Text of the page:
Anticipating a new roof in the near future, we've been looking into
also adding a venting hood over the range oven combo. The range is
on an inside wall and has a basic residential grease trap "hood".
We like high-temperature stir frys, deep frys, and (ultra messy)
fried onion and chili pastes.
In another thread someone mentioned a downdraft venting range. Do
they really work? That might be a good solution, venting down and
under the kitchen floor (in a crawlspace ... except there is some
ductwork there already)) and out the wall near ground level. The
other option is a standard vent, up through a cabinet, crawlspace,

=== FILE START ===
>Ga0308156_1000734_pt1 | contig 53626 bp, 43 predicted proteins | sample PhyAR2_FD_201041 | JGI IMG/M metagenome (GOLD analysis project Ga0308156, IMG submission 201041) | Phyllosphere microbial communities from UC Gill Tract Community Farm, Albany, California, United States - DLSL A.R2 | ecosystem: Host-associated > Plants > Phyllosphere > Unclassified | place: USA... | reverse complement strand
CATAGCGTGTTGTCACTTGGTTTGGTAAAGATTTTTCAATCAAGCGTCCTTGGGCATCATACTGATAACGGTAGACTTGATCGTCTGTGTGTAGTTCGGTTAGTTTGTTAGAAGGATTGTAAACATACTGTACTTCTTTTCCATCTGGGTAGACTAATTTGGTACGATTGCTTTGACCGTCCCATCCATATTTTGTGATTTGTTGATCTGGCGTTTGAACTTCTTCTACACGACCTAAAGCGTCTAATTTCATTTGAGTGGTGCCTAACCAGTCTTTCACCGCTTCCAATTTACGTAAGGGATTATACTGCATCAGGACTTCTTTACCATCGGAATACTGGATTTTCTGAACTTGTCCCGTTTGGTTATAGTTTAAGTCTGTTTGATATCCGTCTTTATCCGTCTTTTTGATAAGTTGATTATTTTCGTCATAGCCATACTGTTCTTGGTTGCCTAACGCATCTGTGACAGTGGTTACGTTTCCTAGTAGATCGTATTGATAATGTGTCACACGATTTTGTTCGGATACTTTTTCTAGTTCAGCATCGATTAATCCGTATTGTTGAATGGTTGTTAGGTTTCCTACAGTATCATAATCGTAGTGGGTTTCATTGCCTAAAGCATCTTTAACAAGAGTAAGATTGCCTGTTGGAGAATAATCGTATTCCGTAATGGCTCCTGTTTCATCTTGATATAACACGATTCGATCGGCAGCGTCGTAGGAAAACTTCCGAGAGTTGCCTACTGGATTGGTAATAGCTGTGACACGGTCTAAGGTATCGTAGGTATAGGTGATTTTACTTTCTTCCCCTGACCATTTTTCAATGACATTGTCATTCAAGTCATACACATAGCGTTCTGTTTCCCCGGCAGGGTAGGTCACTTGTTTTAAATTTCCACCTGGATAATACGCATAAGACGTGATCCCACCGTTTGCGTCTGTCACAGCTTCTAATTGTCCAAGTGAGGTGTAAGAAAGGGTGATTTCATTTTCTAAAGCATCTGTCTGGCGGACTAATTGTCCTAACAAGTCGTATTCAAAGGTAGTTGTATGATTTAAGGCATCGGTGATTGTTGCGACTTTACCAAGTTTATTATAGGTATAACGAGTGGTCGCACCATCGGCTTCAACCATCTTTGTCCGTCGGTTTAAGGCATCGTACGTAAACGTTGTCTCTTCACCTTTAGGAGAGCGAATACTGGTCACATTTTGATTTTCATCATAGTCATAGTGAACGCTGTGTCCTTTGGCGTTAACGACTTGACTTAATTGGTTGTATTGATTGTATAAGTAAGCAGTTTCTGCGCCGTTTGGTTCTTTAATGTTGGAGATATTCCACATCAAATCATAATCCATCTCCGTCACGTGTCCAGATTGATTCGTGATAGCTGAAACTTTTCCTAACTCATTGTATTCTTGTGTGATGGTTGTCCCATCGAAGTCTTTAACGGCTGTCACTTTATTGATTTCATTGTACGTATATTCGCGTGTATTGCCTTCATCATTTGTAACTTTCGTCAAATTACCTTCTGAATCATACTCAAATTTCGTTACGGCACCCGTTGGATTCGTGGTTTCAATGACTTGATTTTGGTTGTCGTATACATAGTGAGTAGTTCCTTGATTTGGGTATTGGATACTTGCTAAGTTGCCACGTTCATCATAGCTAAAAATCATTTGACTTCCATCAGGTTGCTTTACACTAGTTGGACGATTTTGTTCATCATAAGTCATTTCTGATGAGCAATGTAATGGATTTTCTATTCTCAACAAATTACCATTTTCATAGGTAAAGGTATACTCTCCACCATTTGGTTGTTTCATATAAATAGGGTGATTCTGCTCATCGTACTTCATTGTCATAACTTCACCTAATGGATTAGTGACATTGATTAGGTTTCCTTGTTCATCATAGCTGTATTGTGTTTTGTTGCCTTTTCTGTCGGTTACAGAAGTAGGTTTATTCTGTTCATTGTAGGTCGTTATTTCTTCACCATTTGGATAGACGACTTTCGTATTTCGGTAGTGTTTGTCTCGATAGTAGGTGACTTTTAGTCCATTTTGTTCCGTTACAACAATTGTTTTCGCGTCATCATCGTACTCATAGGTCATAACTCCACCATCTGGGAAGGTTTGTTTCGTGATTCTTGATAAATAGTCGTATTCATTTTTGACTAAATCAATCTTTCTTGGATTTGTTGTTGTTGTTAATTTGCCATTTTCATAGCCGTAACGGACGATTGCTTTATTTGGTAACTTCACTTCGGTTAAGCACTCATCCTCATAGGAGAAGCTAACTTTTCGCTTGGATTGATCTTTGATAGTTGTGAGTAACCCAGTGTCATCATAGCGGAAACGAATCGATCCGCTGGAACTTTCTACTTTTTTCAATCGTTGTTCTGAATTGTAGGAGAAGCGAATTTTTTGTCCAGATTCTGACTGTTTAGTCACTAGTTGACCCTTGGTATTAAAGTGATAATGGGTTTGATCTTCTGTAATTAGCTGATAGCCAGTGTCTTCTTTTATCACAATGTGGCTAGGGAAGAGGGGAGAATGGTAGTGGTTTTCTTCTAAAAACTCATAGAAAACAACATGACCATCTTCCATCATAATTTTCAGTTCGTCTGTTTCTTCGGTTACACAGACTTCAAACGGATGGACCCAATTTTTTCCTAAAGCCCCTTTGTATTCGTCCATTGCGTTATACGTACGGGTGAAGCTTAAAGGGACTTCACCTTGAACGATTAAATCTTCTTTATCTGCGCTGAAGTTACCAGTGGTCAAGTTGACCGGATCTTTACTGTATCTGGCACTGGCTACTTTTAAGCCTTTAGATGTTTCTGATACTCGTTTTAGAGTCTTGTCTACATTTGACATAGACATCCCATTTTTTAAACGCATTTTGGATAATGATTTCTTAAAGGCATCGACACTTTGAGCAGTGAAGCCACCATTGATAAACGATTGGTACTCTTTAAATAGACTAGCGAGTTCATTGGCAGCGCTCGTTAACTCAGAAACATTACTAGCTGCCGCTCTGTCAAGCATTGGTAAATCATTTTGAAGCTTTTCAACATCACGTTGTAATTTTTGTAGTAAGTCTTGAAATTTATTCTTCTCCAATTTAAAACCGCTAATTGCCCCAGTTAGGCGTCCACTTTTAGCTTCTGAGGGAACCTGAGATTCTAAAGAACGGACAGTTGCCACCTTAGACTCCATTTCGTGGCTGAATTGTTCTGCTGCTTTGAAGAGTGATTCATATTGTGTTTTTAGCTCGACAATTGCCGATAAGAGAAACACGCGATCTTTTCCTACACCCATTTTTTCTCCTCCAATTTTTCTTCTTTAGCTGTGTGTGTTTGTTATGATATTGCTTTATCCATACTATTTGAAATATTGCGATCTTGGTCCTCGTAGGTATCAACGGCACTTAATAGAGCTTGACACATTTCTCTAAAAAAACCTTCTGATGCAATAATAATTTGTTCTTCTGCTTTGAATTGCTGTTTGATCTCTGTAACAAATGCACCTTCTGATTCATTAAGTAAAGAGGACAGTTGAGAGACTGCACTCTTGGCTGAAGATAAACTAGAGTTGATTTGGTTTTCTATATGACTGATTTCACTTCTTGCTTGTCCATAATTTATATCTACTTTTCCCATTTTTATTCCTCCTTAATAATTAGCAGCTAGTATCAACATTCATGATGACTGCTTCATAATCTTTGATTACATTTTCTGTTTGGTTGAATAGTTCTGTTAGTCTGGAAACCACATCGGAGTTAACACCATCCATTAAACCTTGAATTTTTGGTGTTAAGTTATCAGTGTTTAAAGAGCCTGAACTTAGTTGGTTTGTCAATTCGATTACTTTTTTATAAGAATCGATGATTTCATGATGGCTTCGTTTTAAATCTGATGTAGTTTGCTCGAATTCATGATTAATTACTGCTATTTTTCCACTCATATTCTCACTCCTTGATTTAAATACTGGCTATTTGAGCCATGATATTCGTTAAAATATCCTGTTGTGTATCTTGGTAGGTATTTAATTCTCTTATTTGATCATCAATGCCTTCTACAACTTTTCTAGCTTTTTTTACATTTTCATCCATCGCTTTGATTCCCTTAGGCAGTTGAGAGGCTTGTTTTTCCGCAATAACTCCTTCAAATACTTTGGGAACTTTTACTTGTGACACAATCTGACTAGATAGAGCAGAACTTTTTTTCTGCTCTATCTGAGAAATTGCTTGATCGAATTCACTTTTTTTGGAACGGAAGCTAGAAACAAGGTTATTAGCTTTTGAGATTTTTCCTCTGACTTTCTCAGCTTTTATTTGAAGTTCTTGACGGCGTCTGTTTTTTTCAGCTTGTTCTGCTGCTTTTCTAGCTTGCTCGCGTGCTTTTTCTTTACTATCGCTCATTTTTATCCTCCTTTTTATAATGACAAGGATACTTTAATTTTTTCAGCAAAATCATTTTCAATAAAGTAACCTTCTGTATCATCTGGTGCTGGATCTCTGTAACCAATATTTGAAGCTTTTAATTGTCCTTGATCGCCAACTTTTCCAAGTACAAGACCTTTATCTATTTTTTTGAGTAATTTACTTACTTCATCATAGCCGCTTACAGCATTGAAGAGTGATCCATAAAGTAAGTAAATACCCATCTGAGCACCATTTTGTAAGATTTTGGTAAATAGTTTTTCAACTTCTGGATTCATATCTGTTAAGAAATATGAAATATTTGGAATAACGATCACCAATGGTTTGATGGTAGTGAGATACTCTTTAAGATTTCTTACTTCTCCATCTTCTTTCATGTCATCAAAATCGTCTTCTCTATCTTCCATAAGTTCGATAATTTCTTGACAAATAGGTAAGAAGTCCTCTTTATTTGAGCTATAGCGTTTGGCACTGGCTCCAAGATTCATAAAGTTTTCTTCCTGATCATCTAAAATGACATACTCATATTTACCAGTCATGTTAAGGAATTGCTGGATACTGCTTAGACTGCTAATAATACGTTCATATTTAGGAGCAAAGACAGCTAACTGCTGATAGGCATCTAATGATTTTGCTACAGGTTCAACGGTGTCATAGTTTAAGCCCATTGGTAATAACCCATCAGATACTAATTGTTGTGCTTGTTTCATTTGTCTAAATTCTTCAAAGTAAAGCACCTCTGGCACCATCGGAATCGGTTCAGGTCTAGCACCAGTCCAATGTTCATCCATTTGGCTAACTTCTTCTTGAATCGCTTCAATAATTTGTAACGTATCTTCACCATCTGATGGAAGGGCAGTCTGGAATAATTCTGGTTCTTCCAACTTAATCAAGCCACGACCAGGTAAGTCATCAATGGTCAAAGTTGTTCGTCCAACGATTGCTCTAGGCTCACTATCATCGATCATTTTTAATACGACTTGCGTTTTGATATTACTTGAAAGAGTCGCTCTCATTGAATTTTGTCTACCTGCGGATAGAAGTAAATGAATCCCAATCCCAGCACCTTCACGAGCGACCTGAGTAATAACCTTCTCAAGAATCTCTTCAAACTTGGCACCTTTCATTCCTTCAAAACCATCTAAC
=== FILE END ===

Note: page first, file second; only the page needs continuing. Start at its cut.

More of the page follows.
Someone here mentioned venting a hood down under the floor; how is
that done? Where would the vent pipe go?
Is it necessary to have the fan at the intake point, or can it be
installed somewhere inline or at the exit to the outside?
Have you ever noticed the grease on the huge fan covers outside of
restaurant kitchens, especially where stir frying is done?
Can you imagine lying on your back in your crawlspace, trying to disassemble
and clean filthy, greasy ducts?
I think this explains why you would not want ducts going down, in your
situation. Actually, any sort of ductwork for kitchen venting is a horrible
idea, and this is why a range should never EVER be on an inside wall.
High temperature stir frying and deep frying is minimally greasy, if
you use a good high temperature oil. However, when you add the food
ingredients to a stir fry there will be some rapid boiling in oil and
that causes steam with some oil carried along with it. At least it
is not burned oil.
Maximum grease load results from grilling (we do that outdoors) and the